Treasurys slipped on Monday as traders weighed the impact of new debt against a forecast of slower U.S. economic growth.
Treasury prices ended slightly lower as traders braced for $66 billion in new government bond sales this week. The Treasury Department's first debt auction is scheduled for Tuesday with the sale of $32 billion in 3-year notes.
The market got a lift when the International Monetary Fund cut its forecast for U.S. economic growth. In a report released Monday, the IMF lowered its outlook for U.S. economic growth to 2.8 percent in 2011, largely a result of higher oil prices. In January, the IMF had forecast 3 percent growth for the U.S.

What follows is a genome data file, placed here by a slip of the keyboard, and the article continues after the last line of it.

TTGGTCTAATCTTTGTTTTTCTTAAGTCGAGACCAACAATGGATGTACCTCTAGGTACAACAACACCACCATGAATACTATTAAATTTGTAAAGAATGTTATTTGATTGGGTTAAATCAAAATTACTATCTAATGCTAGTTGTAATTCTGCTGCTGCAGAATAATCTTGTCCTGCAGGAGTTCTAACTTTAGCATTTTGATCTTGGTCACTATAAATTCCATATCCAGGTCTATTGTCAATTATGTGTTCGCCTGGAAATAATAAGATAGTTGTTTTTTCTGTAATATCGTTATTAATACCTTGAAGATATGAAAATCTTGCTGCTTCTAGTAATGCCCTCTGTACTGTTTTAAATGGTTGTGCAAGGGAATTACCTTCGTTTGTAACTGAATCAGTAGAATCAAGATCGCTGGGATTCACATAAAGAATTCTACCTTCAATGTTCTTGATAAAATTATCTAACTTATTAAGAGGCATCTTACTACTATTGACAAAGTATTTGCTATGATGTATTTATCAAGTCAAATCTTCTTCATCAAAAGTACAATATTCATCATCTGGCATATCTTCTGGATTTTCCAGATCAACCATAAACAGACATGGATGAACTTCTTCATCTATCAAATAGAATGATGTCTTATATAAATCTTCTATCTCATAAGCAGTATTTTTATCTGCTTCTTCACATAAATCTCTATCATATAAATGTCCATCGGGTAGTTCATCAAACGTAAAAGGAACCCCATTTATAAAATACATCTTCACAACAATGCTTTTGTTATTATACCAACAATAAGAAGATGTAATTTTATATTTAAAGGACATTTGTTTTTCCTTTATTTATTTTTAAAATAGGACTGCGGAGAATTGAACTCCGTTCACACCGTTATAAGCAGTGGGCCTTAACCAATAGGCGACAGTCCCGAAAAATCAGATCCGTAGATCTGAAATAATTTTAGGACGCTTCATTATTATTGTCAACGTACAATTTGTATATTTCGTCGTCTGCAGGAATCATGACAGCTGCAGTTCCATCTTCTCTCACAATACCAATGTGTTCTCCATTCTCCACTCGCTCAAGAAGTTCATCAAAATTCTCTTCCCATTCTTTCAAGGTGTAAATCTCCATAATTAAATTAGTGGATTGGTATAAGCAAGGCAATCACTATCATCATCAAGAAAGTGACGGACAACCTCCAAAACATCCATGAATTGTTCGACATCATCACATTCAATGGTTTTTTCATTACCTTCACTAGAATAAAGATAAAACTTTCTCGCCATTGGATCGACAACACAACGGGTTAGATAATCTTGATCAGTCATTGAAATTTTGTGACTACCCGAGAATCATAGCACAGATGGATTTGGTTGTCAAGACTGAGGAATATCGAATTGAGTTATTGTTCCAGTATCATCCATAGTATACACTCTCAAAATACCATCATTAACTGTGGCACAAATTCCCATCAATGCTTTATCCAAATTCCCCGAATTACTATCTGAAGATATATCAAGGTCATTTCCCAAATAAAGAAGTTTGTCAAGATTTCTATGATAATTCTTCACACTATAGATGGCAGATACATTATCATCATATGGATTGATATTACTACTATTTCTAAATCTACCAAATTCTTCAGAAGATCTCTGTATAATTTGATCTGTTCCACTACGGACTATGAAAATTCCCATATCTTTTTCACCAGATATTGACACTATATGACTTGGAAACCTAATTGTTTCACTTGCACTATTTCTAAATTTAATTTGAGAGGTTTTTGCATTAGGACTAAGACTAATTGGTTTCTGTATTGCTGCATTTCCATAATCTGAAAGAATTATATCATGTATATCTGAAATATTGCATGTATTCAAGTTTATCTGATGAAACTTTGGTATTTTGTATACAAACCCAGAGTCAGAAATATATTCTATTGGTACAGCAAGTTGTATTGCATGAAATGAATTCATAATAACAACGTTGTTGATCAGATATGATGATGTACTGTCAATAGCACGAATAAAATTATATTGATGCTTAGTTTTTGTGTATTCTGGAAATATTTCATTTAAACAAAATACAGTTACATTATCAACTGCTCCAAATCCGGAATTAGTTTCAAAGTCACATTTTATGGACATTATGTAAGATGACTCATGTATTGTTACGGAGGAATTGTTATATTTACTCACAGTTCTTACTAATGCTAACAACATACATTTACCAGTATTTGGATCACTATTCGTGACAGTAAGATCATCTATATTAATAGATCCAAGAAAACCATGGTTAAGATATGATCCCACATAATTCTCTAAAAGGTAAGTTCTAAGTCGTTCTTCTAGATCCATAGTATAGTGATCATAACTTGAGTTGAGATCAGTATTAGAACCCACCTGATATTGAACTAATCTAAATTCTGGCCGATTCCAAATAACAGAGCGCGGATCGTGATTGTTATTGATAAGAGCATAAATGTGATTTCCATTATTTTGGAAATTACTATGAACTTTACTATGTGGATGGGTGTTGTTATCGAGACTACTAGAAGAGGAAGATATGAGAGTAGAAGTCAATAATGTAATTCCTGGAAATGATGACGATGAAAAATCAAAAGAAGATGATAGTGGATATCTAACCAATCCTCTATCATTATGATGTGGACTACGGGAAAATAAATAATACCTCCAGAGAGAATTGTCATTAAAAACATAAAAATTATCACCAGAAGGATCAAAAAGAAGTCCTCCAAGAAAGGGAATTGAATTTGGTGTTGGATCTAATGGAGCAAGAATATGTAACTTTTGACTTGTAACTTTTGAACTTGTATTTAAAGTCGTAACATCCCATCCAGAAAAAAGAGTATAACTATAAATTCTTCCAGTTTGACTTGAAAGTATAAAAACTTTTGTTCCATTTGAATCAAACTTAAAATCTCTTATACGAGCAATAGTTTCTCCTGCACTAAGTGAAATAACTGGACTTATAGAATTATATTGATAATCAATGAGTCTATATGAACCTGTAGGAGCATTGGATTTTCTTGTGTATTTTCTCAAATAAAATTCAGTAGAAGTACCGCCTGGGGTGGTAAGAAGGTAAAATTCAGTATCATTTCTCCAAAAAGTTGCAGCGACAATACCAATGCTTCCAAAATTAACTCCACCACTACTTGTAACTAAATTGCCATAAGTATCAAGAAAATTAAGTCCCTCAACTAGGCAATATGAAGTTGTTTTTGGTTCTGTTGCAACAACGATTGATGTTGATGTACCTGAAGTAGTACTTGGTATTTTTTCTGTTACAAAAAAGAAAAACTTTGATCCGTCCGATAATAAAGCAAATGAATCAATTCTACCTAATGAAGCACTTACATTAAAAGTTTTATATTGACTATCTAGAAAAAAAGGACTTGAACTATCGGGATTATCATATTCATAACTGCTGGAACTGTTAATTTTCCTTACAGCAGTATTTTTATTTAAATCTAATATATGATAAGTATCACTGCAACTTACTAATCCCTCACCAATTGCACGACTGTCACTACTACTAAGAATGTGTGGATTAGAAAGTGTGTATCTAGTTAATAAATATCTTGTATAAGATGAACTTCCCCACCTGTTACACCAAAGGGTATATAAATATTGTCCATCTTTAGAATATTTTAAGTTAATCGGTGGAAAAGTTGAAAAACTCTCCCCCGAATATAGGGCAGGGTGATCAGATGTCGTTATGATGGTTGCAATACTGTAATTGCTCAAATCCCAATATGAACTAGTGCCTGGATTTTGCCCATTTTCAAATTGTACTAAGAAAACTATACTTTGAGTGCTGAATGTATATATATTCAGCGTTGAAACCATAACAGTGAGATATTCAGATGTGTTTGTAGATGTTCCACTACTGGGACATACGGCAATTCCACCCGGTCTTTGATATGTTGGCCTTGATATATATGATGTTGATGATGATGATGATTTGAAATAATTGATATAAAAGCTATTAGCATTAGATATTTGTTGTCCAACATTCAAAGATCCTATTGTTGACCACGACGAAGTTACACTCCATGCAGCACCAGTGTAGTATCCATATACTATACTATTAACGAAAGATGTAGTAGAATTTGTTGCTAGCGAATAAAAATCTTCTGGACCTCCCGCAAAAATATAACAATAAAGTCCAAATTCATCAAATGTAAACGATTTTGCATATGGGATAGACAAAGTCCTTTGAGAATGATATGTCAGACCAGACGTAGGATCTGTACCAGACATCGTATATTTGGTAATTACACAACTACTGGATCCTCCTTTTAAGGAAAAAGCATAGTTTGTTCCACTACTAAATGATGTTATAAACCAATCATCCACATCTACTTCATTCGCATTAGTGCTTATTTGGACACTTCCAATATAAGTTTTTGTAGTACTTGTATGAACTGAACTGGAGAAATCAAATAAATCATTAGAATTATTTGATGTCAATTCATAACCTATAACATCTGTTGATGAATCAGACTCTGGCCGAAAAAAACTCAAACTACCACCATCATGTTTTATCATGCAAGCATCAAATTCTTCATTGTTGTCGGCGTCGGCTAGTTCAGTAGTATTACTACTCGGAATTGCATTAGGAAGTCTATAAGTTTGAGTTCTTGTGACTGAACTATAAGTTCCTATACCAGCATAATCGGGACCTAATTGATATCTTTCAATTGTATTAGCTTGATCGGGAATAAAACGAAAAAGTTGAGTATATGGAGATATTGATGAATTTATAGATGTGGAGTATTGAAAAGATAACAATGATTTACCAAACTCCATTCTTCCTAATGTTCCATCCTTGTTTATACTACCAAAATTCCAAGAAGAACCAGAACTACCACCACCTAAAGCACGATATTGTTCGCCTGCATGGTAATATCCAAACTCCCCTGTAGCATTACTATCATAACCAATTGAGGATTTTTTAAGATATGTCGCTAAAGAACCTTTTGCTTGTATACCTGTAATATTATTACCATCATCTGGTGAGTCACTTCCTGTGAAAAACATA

Sluggish economic growth raises the appeal of low-paying but relatively safe investments like Treasurys.
The 10-year note fell 3.12 cents. That raised the yield to 3.59 percent from 3.58 percent from late Friday. Bond yields rise when prices fall.
The price of the 30-year bond lost 15.6 cents. Its yield was 4.65 percent, up from 4.64 percent. The yield on the 2-year note rose to 0.84 percent from 0.80 percent.
In the market for short-term Treasury bills, the three-month T-bill paid a 0.04 percent yield. Its discount was 0.05 percent.